Health professionals, policy makers and individuals can potentially improve the chances of having a healthier life by addressing the complex interactions between genetics, development, and life events and lifestyles. We are helping civilians and professionals make the best choices by collecting data on individual levels of health and risk and turning this data into valuable information that enables us to give proactive advice. This information can contribute to structural behaviour changes and healthier lifestyles. We are convinced that lifestyle changes are the medicines of the future.
The two components of the calculation of the HLY in the EU are the mortality tables and the activity limitation data assessed by health surveys. Life tables which give mortality data for calculating life expectancy are fully available as a demographic long-term series based in the standard procedures of causes of death registration harmonised at EU level.
A Healthy Life Years (HLY) improvement is the main health goal for the EU. The European Innovation Partnership on Active and Healthy Ageing (EIP on AHA) aims to increase the average healthy lifespan of Europeans by 2 years by 2020. 44 per cent of the diabetes burden, 23 per cent of the ischaemic heart disease burden and between seven and 41 per cent of certain cancer burdens that are attributable to overweight and obesity. (Source: The World Health Organisation).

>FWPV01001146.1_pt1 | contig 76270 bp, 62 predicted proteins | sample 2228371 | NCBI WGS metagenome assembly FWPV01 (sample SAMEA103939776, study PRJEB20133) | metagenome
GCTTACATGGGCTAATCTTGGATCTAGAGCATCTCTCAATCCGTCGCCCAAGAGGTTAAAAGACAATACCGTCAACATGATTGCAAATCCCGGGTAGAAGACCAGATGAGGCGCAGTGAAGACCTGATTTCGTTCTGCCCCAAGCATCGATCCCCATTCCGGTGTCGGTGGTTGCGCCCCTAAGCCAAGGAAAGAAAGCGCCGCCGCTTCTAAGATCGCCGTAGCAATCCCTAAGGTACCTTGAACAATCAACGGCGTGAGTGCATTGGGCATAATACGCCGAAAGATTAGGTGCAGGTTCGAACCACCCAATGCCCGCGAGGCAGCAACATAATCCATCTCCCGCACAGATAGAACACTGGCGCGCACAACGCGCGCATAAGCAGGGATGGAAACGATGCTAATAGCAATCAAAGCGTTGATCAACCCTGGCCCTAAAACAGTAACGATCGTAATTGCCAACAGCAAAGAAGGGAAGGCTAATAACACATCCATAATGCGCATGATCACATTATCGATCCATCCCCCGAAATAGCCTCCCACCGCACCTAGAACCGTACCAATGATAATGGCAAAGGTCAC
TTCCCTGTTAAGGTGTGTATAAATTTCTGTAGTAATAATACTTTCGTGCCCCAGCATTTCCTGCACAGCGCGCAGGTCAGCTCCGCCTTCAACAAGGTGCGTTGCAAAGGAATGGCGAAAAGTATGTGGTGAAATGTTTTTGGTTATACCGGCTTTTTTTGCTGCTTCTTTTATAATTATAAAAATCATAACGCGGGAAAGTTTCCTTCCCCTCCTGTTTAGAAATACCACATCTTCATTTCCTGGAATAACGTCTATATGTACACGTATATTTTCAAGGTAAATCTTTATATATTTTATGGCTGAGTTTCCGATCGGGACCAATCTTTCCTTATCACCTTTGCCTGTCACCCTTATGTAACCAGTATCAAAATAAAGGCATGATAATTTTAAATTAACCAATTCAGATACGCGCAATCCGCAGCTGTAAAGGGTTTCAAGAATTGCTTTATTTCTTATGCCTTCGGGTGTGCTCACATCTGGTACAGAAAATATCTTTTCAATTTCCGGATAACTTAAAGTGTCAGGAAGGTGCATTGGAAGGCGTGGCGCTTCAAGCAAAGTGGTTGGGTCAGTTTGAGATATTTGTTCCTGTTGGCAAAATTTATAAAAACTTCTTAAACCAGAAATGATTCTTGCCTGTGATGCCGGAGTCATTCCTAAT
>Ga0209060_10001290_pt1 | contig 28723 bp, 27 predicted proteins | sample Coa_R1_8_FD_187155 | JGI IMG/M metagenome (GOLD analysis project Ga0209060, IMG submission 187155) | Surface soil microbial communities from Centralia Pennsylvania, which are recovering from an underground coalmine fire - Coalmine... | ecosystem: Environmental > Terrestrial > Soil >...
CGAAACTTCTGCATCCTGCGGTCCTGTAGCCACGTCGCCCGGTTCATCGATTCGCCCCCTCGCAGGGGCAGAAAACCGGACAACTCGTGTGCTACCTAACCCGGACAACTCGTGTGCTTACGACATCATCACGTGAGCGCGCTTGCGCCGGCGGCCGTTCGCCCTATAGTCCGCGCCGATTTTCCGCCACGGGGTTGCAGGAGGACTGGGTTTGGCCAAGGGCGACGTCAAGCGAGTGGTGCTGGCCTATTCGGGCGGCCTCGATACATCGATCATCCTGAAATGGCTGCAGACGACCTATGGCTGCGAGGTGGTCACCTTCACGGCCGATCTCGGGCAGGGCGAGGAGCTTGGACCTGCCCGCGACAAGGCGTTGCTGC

1 Eat â€˜primally’ Common sense dictates that the best diet is one based on foods we’ve been eating the longest in terms of our time on this planet. These are the foods that we’ve evolved to eat and are best adapted to. Studies show that a â€˜primal’ diet made up of fruits, vegetables, nuts and seeds, as well as meat, fish and eggs, is best for weight control and improvement in risk markers for illnesses, such as heart disease and diabetes. This â€˜go primal’ food philosophy will enable you to cut through the marketing hype and dietary misinformation, and allow you to make healthy food choices quickly and confidently.
The researchers looked at data from a representative sample of 4,745 people who participated in the 2003-2006 National Health and Nutrition Examination Survey. In this survey, physical activity was measured with an accelerometer that participants wore for a week, and diet was scored based on a 24-hour food diary.